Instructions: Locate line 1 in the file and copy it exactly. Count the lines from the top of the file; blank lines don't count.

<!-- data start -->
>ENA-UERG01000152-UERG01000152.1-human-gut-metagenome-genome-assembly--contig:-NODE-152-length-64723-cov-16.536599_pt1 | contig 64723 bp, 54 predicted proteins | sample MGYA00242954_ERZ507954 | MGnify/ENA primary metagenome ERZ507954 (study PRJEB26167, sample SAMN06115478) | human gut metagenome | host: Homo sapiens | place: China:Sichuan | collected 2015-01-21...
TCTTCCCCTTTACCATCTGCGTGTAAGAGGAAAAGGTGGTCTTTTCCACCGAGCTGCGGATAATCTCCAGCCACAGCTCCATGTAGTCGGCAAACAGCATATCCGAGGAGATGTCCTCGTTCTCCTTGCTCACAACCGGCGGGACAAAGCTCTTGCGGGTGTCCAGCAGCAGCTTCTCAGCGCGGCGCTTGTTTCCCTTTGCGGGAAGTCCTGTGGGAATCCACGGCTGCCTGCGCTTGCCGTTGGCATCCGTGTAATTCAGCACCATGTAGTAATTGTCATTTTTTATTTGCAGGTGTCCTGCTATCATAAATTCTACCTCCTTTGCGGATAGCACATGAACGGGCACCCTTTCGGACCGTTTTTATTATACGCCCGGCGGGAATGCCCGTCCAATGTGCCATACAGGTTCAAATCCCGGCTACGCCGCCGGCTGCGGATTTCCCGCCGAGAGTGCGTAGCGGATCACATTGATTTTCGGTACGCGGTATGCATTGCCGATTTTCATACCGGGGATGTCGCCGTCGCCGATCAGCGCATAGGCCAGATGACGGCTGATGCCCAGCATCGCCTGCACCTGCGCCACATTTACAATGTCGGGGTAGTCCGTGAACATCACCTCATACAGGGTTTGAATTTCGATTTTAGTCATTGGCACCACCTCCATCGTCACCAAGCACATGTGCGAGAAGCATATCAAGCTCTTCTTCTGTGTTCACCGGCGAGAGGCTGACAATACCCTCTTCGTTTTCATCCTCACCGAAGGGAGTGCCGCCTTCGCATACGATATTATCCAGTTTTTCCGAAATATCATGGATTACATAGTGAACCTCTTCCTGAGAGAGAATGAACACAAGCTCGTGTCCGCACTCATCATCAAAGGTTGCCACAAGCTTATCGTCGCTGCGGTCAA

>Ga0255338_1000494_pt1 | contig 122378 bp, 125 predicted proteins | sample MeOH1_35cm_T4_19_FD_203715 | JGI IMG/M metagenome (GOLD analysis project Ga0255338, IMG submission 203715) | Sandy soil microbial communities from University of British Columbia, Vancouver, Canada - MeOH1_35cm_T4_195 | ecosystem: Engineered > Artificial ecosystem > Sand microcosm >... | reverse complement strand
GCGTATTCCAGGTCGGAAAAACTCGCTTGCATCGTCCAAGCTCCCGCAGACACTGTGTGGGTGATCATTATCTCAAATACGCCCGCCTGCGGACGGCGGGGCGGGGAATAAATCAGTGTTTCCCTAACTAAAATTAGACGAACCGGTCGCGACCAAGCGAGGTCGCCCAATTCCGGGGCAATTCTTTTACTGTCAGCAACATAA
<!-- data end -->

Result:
>ENA-UERG01000152-UERG01000152.1-human-gut-metagenome-genome-assembly--contig:-NODE-152-length-64723-cov-16.536599_pt1 | contig 64723 bp, 54 predicted proteins | sample MGYA00242954_ERZ507954 | MGnify/ENA primary metagenome ERZ507954 (study PRJEB26167, sample SAMN06115478) | human gut metagenome | host: Homo sapiens | place: China:Sichuan | collected 2015-01-21...